In the extension of the previous post, I’ll cover a bit the funding curves: what it means and how they’re being used.
- What are the funding curves?
A funding curve crystallizes the funding spreads over the market rates for the bank. Usually you will find that these spreads are over the O/N rate and the funding curve is often in USD.
That curve represents the cost to the bank to fund their positions. When it needs to be expressed in different currencies the current approach is to ratio discount factors: Df(XXX funding curve)/Df(USD funding curve)=Df(XXX/USD basis curve)/Df(USD OIS curve). The assumption behind is that swap points are a constant. So you end up with the discount factor you’re after (Df(XXX funding curve) as Df(XXX/USD basis curve)*Df(USD funding curve)/Df(USD OIS curve).
2. How to set them up?
In Murex, this can be setup using the Automatic CSA curve setting. You’ll need to define a CSA category (such as No collateral) and attach the proper curve assignment to USD (assuming you’re using USD for funding).
3. When are they used?
Trades can be collateralized or not. To be collateralized, they need to be covered by an agreement with your counterpart and in that case, any large market value for that transaction will trigger a margin call and thus limit the risk for both sides.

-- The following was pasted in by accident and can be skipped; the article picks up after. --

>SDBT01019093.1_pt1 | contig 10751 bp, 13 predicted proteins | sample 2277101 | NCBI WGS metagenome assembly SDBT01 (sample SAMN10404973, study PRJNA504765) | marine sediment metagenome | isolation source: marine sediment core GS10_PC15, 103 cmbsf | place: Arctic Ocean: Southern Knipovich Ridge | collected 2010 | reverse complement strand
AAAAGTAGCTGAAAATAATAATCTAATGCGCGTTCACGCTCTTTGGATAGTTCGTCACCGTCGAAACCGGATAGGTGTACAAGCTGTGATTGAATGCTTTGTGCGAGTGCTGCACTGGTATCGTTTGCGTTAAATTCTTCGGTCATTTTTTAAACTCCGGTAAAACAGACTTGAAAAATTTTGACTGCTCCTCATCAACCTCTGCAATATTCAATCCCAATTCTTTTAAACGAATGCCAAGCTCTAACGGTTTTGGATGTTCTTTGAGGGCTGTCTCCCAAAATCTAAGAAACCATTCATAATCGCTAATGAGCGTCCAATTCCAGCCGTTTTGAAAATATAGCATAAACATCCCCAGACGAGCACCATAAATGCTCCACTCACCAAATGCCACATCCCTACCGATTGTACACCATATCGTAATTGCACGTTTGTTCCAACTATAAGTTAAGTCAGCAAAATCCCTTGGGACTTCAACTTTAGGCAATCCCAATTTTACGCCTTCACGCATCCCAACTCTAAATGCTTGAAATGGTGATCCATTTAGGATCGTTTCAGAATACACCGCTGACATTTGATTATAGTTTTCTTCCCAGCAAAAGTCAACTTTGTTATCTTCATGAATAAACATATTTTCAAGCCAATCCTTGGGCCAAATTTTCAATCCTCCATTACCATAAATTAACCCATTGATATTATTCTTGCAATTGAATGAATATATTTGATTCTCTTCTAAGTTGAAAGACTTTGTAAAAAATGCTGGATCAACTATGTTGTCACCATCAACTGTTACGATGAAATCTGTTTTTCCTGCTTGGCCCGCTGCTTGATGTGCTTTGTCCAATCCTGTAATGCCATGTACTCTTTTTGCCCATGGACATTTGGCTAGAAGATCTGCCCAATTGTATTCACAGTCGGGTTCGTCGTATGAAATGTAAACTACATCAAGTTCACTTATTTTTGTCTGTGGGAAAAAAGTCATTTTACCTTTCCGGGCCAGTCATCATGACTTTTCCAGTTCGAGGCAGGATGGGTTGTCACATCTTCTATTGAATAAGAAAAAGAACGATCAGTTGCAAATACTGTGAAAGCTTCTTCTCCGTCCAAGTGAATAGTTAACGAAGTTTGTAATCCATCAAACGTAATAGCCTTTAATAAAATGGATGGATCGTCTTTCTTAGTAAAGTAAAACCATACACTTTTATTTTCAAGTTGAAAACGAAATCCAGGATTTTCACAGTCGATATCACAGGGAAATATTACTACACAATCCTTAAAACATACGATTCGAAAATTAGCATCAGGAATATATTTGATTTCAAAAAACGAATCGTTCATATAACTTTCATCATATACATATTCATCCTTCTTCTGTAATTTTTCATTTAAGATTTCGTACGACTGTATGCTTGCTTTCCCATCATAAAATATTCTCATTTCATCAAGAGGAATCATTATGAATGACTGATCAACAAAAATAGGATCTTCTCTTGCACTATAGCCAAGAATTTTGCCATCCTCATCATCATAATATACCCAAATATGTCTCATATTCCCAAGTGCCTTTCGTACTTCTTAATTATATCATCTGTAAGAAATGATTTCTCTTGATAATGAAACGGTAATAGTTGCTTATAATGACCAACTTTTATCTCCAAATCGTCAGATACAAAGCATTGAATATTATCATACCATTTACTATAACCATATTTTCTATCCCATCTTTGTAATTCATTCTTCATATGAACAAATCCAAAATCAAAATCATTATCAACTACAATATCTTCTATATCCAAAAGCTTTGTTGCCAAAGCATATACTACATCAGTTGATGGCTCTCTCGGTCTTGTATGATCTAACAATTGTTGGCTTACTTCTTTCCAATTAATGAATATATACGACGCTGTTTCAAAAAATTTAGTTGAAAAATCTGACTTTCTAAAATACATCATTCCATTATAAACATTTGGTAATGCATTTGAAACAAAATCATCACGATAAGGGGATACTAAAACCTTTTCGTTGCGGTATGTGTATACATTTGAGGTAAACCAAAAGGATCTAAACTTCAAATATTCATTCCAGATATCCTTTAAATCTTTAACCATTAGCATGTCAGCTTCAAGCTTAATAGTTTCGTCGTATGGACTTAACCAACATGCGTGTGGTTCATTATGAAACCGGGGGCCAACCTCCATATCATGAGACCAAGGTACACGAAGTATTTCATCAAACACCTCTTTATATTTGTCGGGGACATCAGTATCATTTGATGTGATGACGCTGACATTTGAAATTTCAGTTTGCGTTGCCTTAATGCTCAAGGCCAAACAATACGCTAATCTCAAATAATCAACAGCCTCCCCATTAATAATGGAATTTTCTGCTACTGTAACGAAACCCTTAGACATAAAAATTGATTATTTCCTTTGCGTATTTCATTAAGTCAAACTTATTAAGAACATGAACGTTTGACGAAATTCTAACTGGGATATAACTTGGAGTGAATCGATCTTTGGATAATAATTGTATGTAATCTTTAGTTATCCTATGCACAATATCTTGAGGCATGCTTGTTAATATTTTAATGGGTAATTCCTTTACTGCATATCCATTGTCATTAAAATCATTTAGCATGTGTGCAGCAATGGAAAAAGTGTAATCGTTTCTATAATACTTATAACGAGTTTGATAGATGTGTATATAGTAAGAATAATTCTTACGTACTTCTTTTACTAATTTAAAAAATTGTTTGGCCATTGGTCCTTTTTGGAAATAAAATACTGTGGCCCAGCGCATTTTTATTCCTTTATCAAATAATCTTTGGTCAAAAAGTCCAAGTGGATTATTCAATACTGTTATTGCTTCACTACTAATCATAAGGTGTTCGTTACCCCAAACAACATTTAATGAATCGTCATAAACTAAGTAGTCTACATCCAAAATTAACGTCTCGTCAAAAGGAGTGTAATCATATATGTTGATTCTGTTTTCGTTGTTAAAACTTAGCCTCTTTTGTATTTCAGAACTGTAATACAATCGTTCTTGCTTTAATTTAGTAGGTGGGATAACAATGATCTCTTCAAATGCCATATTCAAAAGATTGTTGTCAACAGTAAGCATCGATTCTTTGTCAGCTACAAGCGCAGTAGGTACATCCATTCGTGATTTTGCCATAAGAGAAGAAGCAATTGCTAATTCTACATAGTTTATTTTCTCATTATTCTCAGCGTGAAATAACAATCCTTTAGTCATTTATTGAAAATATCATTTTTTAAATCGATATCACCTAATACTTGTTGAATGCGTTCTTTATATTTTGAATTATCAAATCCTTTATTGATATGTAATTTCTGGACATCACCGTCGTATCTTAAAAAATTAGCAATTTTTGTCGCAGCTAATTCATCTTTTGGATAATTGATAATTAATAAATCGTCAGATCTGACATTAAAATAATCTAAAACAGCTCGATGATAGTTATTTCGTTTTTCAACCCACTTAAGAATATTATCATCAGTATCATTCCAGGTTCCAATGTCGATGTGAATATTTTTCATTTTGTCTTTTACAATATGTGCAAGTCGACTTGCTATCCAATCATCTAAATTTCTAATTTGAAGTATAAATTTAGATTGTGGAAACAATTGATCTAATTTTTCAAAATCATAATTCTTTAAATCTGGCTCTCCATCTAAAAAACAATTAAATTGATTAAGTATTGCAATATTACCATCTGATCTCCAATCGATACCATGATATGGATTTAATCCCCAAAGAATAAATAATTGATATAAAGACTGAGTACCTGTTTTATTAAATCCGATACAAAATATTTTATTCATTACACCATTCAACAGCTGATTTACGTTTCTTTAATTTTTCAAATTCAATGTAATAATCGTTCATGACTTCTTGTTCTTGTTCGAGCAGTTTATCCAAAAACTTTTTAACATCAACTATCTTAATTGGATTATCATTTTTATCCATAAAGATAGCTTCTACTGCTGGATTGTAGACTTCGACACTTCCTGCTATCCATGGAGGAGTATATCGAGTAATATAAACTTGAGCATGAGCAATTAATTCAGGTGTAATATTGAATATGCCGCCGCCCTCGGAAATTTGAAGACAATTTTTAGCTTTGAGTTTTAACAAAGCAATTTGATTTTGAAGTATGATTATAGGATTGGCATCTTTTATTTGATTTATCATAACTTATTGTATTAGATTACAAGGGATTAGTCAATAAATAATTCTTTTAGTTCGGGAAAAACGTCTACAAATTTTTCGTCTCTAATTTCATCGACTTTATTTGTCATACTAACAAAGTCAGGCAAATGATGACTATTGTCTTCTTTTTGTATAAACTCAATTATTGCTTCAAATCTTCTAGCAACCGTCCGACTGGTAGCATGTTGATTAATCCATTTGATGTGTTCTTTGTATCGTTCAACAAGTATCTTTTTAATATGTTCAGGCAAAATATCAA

When the trades are not collateralized, this is when you want to use the funding curves as the bank is much more exposed and the returns expected are higher.
In terms of pricing, this also means that when trading with a non collateralized counterparty, the prices will be worse given the increased rates.
4. Anything else? Risk management maybe?
This is where the funding desk comes into the picture. The role of that desk is to determine the funding spreads but also to manage the risk coming from these curves. For traders, they will also look at their portfolios as if all trades were fully collateralized BUT any trade with a counterparty with no agreement will effectively use the funding desk as an intermediary : the funding desk trades the same trade back to back, with the counterpart using the funding curves and with the trading desk using normal curves (OIS or basis curves).
In a nutshell, that’s what funding curves are about. As always, questions or comments are more than welcome!